NAIROBI, Kenya, Jan 26 – At least 2,000 street children have been rescued and rehabilitated in Nairobi in an ongoing initiative by the County Government to get them off the streets.
The County Executive Committee for Education, Social Services and ICT Anne Lokidor said the ongoing programme which kicked off in December last year, is meant to bring back sanity especially in the Central Business District, where the street children have made it their hub.
“We have embarked on a cleanup exercise of street children after receiving numerous complaints from the business community,” said Lokidor in an interview with Capital FM News.
Lokidor said the 2,000 that have been rescued will undergo counseling, receive treatment of their addiction as well as provide life skills including enrolling them back in school.
“It’s worth to note that not all street children are drug addicts, with most being lured into the cities out of false promises.”
The county, which has five rehabilitation centers, last year saw 17 children sit their Kenya Certificate of Primary Education (KCPE) exams, whereas seven sat for the Kenya Certificate of Secondary Education (KCSE) exams.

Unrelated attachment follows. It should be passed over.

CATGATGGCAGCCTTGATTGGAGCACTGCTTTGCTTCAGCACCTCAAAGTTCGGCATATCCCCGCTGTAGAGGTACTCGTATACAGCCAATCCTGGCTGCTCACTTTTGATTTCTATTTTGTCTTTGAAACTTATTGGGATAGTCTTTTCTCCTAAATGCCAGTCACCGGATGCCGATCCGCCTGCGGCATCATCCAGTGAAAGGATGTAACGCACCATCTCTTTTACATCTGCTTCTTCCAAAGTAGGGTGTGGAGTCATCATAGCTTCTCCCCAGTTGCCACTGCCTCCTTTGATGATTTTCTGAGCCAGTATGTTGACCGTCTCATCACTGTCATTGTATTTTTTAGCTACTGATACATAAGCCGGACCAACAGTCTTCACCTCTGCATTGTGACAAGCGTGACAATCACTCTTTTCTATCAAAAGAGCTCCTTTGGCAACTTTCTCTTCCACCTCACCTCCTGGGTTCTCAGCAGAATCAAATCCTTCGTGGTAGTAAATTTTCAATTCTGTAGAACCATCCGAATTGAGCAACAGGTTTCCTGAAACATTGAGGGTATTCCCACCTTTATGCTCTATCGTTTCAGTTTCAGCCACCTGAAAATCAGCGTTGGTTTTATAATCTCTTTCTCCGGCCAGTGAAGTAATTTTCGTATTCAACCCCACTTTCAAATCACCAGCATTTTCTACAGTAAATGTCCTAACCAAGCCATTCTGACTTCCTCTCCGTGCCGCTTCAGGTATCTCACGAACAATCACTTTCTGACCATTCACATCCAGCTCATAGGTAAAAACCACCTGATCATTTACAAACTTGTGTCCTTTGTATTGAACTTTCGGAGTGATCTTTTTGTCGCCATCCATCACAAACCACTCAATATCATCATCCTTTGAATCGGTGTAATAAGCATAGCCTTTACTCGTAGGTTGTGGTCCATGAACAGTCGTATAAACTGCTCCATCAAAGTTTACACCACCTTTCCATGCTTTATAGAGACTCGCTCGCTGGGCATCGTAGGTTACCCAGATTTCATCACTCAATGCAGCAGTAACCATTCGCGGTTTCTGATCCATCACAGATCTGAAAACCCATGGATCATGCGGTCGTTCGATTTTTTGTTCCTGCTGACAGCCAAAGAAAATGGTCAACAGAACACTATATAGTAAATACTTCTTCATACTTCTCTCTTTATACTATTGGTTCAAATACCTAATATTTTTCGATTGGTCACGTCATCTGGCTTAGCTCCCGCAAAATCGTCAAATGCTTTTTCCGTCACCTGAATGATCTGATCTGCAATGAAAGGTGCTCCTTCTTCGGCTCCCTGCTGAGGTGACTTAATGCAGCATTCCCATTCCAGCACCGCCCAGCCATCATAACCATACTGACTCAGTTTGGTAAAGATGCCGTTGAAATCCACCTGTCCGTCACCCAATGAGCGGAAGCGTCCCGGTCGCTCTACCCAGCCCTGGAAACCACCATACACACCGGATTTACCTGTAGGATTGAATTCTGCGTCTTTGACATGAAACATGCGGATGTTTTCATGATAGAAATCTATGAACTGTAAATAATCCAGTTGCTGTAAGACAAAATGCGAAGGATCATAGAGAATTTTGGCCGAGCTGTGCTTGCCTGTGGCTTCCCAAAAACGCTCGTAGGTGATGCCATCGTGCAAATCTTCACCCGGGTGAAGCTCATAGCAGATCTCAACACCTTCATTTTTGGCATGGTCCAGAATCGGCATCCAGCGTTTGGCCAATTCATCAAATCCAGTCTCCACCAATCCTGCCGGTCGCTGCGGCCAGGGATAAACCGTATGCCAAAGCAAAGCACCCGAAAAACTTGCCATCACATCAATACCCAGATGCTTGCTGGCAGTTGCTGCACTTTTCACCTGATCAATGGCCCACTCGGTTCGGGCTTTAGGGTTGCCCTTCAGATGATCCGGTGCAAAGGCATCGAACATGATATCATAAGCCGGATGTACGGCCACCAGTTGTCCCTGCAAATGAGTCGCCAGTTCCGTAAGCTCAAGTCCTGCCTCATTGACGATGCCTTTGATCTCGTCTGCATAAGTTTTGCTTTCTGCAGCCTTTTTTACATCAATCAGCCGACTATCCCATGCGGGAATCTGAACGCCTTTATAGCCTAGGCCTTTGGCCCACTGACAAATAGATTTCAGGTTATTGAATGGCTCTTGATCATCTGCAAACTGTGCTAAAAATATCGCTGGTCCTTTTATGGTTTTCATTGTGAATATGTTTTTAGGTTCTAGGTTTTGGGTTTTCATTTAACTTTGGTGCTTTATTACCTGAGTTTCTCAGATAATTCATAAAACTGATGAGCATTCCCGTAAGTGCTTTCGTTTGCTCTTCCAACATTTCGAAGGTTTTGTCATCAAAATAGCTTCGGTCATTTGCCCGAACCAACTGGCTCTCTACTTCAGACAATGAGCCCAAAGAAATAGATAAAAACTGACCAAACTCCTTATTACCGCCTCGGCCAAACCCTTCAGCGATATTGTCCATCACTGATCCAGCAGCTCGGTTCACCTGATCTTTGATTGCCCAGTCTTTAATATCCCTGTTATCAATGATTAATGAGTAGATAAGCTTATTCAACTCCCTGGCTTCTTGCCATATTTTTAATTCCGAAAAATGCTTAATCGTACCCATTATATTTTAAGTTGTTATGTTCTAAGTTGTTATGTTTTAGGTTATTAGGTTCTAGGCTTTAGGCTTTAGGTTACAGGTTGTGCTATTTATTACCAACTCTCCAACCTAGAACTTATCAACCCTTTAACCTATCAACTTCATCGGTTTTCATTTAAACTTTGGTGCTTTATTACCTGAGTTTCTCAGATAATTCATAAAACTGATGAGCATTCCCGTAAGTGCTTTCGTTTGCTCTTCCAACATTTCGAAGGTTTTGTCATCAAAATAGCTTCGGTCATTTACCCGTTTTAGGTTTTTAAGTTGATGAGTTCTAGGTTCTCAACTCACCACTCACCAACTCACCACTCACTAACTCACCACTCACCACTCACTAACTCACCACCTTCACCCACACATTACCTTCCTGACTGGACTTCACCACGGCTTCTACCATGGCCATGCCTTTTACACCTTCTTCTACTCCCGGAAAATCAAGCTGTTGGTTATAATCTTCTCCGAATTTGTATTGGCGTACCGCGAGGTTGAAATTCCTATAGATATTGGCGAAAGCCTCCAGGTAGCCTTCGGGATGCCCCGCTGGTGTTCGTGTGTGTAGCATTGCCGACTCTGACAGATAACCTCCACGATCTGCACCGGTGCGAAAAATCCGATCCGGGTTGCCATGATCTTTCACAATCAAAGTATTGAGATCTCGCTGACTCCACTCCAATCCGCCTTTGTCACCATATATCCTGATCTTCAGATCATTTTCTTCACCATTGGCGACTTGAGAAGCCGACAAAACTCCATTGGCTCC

“The first thing we do after rescuing these children is to take them through counseling, treat them of any addictions, as well as offer life skills,” said Lokidor. “We also enlist them in schools to make them better people in the society.”
So what exactly is leading to the influx of street children in the county?
“There is a deeper problem that needs to be addressed,” said Lokidor. “Most of these children come from broken homes, their parents are alcoholics; family violence as well as poverty are some of the main contributors.”
“This is why the issue of street children will remain a perennial problem as it stems from the family,” explained Lokidor.
There is no official figure on the number of homeless children in Kenya but an estimate by the Consortium of Street Children (CSC), an international charity, suggests the number of street children could be as high as between 250,000 and 300,000 throughout Kenya, including 60,000 in Nairobi alone.
How is the county planning on handling the issue, which is proving to affect the business community?
“The rehabilitation programme that we kicked off in December last year, will be a continuous,” assured Lokidor.
“But also as I said the issue is so deep rooted as it emanates from the family set up,” noted Lokidor, “ I can assure from our end the necessary action is in play as we try to rescue as many street children as possible